A ‘tsunami’ of cash: In a slowing economy, Iran faces a dilemma with growing liquidity
Economics professor Mohammad Qoli Yussefi said trying to control liquidity is "like prescribing an overweight person to stop eating in order to get into shape." (AFP/File)
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Governor of the Central Bank of Iran Valiollah Seif says liquidity growth is in check but some economists warn of a “tsunami” of cash which is inundating the market.
According to the governor, Iran saw off the year on March 21 with a 21.2 percent growth of liquidity which snowballed to around 7 trillion rials ($250 billion).
It was an improvement of half a percentage point on the month before when the liquidity volume grew 21.7 percent.
Under former President Mahmoud Ahmadinejad, the money supply grew six-fold, which saw the inflation rate shoot through the roof above 40 percent.
Ahmadinejad’s eight years in office marked Iran’s record inflow of oil dollars but he profusely used the money in a series of projects which barely paid any dividends.
The current government has tamed inflation, bringing it down to around 15 percent but economists cannot understand how it has happened while the capital volume keeps growing.
Normally, the cash flow is not a bad thing but it becomes a burden when it trickles into the non-productive sector, leading to stagflation. That’s exactly what has happened to the Iranian economy.
The manufacturing sector instead is faced with a shortage of financial facilities and a slew of other problems, including low productivity and the high cost of production.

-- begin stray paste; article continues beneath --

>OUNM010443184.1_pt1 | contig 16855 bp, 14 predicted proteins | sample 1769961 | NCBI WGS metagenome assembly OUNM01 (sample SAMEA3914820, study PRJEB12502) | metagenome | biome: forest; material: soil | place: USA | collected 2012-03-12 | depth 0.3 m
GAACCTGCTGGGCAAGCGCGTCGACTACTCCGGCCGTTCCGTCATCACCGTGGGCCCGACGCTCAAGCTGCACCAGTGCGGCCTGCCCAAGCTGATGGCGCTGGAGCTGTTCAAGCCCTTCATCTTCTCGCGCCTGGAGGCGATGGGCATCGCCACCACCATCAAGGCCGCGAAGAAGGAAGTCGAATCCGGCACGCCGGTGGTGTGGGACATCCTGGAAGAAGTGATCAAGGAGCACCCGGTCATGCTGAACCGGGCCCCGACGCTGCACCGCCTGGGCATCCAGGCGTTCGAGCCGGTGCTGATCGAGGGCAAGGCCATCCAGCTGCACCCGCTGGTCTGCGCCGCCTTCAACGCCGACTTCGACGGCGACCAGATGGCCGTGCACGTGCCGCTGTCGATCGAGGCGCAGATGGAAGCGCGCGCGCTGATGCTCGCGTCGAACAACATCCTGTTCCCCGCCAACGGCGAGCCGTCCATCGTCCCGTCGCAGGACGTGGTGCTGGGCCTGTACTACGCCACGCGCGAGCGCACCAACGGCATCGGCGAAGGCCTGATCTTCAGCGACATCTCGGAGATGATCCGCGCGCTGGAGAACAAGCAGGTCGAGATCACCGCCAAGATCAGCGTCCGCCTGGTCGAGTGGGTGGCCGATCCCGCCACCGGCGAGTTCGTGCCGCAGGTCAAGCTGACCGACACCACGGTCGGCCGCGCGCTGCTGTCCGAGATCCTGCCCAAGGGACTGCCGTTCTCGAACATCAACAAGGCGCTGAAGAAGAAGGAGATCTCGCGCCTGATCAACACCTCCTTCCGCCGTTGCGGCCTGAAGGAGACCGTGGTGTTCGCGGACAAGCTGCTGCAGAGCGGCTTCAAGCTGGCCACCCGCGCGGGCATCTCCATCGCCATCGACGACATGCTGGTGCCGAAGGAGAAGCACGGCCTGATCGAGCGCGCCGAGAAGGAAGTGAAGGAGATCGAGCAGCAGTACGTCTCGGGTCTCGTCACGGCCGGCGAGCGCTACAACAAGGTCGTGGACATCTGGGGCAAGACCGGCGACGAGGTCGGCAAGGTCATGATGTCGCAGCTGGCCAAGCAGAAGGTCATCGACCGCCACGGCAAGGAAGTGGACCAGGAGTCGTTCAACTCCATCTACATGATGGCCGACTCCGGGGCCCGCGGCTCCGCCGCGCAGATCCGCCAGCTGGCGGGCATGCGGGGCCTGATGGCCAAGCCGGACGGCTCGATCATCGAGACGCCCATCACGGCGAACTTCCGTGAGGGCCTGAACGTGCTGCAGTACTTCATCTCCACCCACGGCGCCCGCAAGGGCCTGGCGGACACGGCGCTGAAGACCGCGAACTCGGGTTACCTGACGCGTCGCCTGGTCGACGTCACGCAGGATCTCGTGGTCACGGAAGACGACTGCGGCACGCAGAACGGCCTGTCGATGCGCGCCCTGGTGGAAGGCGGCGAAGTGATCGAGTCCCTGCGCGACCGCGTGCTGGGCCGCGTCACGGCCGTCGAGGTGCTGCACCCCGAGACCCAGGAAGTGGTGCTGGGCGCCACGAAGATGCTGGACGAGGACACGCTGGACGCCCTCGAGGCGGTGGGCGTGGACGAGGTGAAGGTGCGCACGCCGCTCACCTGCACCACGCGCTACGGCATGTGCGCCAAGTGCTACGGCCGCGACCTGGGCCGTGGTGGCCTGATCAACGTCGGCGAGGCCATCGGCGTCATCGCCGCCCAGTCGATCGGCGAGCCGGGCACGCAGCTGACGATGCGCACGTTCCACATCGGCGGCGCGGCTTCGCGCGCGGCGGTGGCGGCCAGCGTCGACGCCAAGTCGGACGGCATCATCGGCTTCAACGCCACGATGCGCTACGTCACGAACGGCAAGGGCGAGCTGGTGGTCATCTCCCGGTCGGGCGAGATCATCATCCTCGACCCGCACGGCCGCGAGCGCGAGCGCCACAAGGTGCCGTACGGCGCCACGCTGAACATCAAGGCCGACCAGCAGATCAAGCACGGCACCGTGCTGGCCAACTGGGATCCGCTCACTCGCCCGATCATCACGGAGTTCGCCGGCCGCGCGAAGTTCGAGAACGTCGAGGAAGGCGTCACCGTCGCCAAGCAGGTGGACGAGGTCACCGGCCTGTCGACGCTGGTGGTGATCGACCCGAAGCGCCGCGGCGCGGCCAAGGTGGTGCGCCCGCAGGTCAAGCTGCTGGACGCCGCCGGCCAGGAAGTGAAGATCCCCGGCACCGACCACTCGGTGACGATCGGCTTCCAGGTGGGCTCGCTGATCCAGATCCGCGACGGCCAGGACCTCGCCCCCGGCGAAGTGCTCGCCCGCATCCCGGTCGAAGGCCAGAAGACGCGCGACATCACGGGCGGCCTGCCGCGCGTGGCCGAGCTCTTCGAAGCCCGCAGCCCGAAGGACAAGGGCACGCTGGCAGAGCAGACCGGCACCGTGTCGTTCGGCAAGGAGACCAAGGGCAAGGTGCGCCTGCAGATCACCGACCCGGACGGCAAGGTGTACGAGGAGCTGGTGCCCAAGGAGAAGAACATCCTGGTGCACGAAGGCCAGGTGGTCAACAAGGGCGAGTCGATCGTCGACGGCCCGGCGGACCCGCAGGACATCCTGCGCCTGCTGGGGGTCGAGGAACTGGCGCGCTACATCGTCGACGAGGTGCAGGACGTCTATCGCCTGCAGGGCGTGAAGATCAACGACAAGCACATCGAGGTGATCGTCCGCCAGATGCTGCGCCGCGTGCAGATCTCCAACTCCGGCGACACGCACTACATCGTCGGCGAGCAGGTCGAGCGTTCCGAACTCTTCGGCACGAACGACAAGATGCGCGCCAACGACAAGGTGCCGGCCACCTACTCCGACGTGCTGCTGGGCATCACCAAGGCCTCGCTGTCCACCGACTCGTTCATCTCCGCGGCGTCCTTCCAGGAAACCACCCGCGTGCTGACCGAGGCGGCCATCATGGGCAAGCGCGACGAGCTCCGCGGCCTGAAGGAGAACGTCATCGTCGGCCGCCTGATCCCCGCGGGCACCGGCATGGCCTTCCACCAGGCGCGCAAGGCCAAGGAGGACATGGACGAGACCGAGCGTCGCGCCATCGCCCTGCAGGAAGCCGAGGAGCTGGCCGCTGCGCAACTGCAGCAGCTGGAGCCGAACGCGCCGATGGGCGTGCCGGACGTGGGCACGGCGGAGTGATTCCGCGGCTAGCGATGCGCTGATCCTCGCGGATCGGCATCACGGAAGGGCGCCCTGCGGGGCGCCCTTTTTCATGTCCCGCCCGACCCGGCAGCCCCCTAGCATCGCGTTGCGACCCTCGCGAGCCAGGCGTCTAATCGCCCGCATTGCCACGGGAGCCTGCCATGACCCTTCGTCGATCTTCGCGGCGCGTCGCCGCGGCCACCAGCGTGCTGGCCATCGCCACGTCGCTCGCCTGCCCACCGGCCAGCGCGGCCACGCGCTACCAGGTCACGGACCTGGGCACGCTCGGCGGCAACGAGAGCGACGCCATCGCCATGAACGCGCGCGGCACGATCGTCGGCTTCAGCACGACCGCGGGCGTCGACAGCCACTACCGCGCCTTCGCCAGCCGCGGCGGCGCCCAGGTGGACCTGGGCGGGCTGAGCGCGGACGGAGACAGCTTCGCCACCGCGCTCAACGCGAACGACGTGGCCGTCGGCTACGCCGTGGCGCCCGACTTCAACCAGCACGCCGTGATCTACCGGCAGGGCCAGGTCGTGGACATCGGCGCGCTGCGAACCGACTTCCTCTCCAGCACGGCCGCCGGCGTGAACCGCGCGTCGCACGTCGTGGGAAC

Mohammad Qoli Yussefi, a professor of economics, says with the double whammy of inflation and recession, the priority for Iran must be to wade out of the stagnation first.
“We cannot jeopardize production, employment and social welfare under the pretext of slimming the economy. This is like prescribing an overweight person to stop eating in order to get into shape,” he said.
Yussefi warned that government’s measures to control liquidity is threatening the manufacturing, industrial and agricultural sectors with shortages of credit and exacerbating recession.
One of the key problems is that the Iranian consumers get a little piece of the ballooning liquidity pie which otherwise would have helped demand and shored up the economy.
While the manufacturing sector is grappling with the credit crunch, banks and credit institutions are holding the bulk of the financial capital and using it in an unregulated manner.
In recent years, credit institutions and private banks have mushroomed in Iran, using liquidity to generate more money without producing anything real.
The government has gone to great lengths recently to force them to cut their interest rates which economists warn could deal a fatal blow to the manufacturing sector if they are not confronted.
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